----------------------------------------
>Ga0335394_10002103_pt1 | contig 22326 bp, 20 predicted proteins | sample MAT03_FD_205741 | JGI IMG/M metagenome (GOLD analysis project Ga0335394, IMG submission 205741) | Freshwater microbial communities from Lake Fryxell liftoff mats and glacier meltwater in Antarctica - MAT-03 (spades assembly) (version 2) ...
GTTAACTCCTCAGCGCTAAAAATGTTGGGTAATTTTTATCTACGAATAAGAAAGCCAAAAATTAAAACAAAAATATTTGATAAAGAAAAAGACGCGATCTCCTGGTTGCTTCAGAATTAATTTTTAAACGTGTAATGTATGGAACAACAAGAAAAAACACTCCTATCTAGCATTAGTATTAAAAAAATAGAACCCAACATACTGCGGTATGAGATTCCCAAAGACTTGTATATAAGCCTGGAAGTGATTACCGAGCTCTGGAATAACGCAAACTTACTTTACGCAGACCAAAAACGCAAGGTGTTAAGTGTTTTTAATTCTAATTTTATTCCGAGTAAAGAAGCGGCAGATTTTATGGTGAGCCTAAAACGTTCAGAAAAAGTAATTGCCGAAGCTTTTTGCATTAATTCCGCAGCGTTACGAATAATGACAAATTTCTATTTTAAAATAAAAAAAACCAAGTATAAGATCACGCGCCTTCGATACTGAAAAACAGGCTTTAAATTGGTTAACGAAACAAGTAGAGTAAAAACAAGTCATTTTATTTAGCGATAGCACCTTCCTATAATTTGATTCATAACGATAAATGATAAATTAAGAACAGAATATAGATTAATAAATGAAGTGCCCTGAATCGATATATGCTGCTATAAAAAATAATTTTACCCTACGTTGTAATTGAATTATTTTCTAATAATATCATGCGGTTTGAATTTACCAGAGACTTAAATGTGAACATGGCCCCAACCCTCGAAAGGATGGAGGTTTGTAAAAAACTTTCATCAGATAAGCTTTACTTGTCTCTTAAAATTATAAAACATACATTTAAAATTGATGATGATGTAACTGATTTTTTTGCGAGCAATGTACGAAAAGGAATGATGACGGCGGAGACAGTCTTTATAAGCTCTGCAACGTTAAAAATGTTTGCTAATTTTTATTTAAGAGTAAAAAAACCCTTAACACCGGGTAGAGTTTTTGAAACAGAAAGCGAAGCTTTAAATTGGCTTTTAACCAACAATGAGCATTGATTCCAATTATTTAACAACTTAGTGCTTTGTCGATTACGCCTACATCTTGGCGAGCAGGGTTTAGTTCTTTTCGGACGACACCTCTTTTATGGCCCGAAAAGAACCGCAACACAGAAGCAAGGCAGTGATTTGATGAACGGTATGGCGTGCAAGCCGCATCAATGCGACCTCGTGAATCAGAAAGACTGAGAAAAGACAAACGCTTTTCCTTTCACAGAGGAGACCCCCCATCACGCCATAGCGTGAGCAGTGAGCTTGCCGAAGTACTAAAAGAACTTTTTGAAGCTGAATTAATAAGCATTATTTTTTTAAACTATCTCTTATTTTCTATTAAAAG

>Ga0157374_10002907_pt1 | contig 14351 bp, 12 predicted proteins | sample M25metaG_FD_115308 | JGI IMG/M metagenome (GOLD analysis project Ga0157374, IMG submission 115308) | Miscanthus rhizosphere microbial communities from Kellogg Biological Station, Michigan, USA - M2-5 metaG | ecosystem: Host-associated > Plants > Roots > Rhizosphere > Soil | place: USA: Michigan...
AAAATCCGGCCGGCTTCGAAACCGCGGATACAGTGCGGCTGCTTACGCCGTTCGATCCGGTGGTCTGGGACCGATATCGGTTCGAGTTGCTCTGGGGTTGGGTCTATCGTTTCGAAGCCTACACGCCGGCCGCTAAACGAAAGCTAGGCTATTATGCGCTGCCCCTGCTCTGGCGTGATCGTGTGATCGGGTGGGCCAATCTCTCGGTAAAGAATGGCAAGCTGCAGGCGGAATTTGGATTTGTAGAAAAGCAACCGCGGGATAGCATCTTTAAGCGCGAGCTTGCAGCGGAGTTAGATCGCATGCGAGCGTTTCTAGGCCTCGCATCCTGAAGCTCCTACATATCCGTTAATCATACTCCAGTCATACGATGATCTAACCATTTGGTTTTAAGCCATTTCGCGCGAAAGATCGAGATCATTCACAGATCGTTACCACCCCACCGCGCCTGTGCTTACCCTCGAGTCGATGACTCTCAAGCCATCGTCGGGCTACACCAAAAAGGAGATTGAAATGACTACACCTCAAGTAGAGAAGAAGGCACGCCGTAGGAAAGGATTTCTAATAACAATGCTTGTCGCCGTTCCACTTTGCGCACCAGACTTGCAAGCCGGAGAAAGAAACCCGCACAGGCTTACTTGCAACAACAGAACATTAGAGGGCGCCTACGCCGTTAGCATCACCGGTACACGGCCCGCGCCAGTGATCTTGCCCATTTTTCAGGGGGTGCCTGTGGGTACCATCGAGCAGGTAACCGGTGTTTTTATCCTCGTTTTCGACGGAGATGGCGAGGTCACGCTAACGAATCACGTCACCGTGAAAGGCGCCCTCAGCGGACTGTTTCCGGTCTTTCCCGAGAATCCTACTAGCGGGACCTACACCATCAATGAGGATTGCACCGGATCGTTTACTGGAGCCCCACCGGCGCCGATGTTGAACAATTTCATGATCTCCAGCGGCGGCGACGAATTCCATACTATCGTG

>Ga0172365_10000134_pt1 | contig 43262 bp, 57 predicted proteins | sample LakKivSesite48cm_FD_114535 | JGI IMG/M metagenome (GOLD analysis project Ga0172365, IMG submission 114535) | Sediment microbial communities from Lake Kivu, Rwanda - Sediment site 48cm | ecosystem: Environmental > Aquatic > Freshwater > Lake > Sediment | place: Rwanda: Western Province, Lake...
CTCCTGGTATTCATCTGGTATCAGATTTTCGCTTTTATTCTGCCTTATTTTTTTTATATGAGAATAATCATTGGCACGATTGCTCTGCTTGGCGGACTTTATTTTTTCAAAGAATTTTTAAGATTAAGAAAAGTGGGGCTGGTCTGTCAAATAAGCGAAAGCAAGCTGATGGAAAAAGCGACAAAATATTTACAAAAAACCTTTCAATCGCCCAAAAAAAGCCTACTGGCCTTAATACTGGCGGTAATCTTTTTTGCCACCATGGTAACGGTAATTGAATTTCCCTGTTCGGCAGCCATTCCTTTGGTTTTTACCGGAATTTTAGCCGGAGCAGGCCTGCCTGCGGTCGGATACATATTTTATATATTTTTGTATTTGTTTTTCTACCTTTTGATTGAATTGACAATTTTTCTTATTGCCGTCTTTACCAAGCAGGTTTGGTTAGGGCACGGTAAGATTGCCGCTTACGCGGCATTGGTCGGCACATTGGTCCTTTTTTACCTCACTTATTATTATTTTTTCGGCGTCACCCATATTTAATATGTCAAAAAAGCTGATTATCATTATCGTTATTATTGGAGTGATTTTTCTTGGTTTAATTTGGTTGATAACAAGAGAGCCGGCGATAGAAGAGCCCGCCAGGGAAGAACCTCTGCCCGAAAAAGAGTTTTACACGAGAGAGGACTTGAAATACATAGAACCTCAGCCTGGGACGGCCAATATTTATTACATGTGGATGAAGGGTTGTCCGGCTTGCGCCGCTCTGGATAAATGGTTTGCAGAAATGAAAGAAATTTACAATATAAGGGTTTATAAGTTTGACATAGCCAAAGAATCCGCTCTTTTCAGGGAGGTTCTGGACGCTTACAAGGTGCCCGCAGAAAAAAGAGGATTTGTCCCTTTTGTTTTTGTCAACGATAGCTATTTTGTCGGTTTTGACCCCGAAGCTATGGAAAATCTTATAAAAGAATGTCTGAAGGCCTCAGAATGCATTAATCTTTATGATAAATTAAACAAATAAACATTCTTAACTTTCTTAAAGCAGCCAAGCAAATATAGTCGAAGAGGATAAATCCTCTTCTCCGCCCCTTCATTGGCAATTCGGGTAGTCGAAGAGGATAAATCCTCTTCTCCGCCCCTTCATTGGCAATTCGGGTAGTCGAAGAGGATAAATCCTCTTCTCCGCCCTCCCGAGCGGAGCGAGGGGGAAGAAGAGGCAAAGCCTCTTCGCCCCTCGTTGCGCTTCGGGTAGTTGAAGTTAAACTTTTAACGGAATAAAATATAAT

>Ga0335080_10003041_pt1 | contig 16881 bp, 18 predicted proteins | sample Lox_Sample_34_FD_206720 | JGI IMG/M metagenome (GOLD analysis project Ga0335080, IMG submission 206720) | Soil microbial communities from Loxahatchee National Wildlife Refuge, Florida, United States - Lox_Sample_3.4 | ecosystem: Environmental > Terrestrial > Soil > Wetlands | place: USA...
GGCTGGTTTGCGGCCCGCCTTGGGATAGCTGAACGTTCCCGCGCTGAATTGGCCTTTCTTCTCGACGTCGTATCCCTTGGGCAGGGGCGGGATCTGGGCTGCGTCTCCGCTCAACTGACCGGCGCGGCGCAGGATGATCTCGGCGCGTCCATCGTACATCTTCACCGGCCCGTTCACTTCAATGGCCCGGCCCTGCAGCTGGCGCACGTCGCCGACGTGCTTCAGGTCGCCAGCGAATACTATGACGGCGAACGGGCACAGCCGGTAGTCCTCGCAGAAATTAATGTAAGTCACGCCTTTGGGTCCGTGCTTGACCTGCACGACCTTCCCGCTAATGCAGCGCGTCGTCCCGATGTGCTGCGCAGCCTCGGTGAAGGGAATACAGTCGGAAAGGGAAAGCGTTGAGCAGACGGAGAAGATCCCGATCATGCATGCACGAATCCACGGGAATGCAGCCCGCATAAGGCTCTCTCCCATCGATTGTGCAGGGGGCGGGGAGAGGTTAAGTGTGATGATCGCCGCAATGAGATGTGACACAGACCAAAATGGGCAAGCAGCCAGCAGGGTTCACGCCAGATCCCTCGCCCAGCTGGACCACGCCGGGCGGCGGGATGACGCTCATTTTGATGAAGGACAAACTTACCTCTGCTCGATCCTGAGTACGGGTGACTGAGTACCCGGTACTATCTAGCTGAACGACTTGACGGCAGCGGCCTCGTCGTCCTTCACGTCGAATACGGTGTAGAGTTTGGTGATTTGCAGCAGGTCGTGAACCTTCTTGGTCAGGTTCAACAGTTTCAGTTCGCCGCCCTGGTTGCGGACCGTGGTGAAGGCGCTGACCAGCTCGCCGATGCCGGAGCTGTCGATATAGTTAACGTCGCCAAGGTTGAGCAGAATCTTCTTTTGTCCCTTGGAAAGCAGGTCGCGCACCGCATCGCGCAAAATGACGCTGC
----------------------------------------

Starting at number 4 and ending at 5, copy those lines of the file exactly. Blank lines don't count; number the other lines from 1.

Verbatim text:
AAAATCCGGCCGGCTTCGAAACCGCGGATACAGTGCGGCTGCTTACGCCGTTCGATCCGGTGGTCTGGGACCGATATCGGTTCGAGTTGCTCTGGGGTTGGGTCTATCGTTTCGAAGCCTACACGCCGGCCGCTAAACGAAAGCTAGGCTATTATGCGCTGCCCCTGCTCTGGCGTGATCGTGTGATCGGGTGGGCCAATCTCTCGGTAAAGAATGGCAAGCTGCAGGCGGAATTTGGATTTGTAGAAAAGCAACCGCGGGATAGCATCTTTAAGCGCGAGCTTGCAGCGGAGTTAGATCGCATGCGAGCGTTTCTAGGCCTCGCATCCTGAAGCTCCTACATATCCGTTAATCATACTCCAGTCATACGATGATCTAACCATTTGGTTTTAAGCCATTTCGCGCGAAAGATCGAGATCATTCACAGATCGTTACCACCCCACCGCGCCTGTGCTTACCCTCGAGTCGATGACTCTCAAGCCATCGTCGGGCTACACCAAAAAGGAGATTGAAATGACTACACCTCAAGTAGAGAAGAAGGCACGCCGTAGGAAAGGATTTCTAATAACAATGCTTGTCGCCGTTCCACTTTGCGCACCAGACTTGCAAGCCGGAGAAAGAAACCCGCACAGGCTTACTTGCAACAACAGAACATTAGAGGGCGCCTACGCCGTTAGCATCACCGGTACACGGCCCGCGCCAGTGATCTTGCCCATTTTTCAGGGGGTGCCTGTGGGTACCATCGAGCAGGTAACCGGTGTTTTTATCCTCGTTTTCGACGGAGATGGCGAGGTCACGCTAACGAATCACGTCACCGTGAAAGGCGCCCTCAGCGGACTGTTTCCGGTCTTTCCCGAGAATCCTACTAGCGGGACCTACACCATCAATGAGGATTGCACCGGATCGTTTACTGGAGCCCCACCGGCGCCGATGTTGAACAATTTCATGATCTCCAGCGGCGGCGACGAATTCCATACTATCGTG

>Ga0172365_10000134_pt1 | contig 43262 bp, 57 predicted proteins | sample LakKivSesite48cm_FD_114535 | JGI IMG/M metagenome (GOLD analysis project Ga0172365, IMG submission 114535) | Sediment microbial communities from Lake Kivu, Rwanda - Sediment site 48cm | ecosystem: Environmental > Aquatic > Freshwater > Lake > Sediment | place: Rwanda: Western Province, Lake...